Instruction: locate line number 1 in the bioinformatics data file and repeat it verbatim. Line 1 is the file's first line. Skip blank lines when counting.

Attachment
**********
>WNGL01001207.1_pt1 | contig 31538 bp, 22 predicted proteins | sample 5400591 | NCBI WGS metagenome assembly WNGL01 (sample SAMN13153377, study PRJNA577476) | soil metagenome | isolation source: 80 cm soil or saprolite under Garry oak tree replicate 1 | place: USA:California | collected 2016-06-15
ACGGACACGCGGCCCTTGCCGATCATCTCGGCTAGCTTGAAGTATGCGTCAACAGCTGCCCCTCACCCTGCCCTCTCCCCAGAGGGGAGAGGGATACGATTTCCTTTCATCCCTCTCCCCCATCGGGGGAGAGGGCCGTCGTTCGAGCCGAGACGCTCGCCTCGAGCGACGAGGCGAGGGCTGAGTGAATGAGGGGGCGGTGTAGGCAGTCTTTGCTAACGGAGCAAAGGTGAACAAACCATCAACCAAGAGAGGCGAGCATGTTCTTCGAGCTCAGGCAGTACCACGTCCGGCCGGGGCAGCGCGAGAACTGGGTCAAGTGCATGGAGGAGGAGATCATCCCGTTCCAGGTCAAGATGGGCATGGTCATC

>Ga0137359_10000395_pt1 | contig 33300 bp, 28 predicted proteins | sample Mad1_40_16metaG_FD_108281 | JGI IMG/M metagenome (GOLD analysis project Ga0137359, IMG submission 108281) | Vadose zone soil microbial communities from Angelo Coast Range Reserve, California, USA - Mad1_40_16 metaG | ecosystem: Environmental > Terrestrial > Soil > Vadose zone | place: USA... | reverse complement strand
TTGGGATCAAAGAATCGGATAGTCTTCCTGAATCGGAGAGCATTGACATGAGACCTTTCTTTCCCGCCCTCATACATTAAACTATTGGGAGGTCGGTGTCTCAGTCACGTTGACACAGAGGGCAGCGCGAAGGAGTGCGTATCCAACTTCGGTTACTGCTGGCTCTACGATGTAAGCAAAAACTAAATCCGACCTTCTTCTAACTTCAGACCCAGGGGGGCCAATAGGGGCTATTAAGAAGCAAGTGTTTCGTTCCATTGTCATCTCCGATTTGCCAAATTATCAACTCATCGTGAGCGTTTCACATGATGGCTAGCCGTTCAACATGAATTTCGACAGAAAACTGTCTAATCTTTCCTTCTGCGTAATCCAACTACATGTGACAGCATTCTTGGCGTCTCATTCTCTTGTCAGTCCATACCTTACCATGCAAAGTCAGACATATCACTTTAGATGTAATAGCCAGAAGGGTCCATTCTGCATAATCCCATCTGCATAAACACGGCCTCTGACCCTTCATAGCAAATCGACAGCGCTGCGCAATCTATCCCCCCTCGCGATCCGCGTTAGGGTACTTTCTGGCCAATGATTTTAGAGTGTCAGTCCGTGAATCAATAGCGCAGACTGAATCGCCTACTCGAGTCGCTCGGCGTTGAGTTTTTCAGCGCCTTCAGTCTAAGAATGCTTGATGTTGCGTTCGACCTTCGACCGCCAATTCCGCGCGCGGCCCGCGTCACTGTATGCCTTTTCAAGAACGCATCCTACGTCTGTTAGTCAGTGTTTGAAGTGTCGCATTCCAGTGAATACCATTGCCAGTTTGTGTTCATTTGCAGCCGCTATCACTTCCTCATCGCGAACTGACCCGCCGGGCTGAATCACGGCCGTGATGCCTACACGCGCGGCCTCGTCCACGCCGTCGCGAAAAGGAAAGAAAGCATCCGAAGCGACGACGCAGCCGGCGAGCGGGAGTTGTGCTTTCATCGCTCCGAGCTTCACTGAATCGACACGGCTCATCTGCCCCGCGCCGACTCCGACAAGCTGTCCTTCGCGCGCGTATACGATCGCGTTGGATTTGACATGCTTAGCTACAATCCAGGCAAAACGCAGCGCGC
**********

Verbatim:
>WNGL01001207.1_pt1 | contig 31538 bp, 22 predicted proteins | sample 5400591 | NCBI WGS metagenome assembly WNGL01 (sample SAMN13153377, study PRJNA577476) | soil metagenome | isolation source: 80 cm soil or saprolite under Garry oak tree replicate 1 | place: USA:California | collected 2016-06-15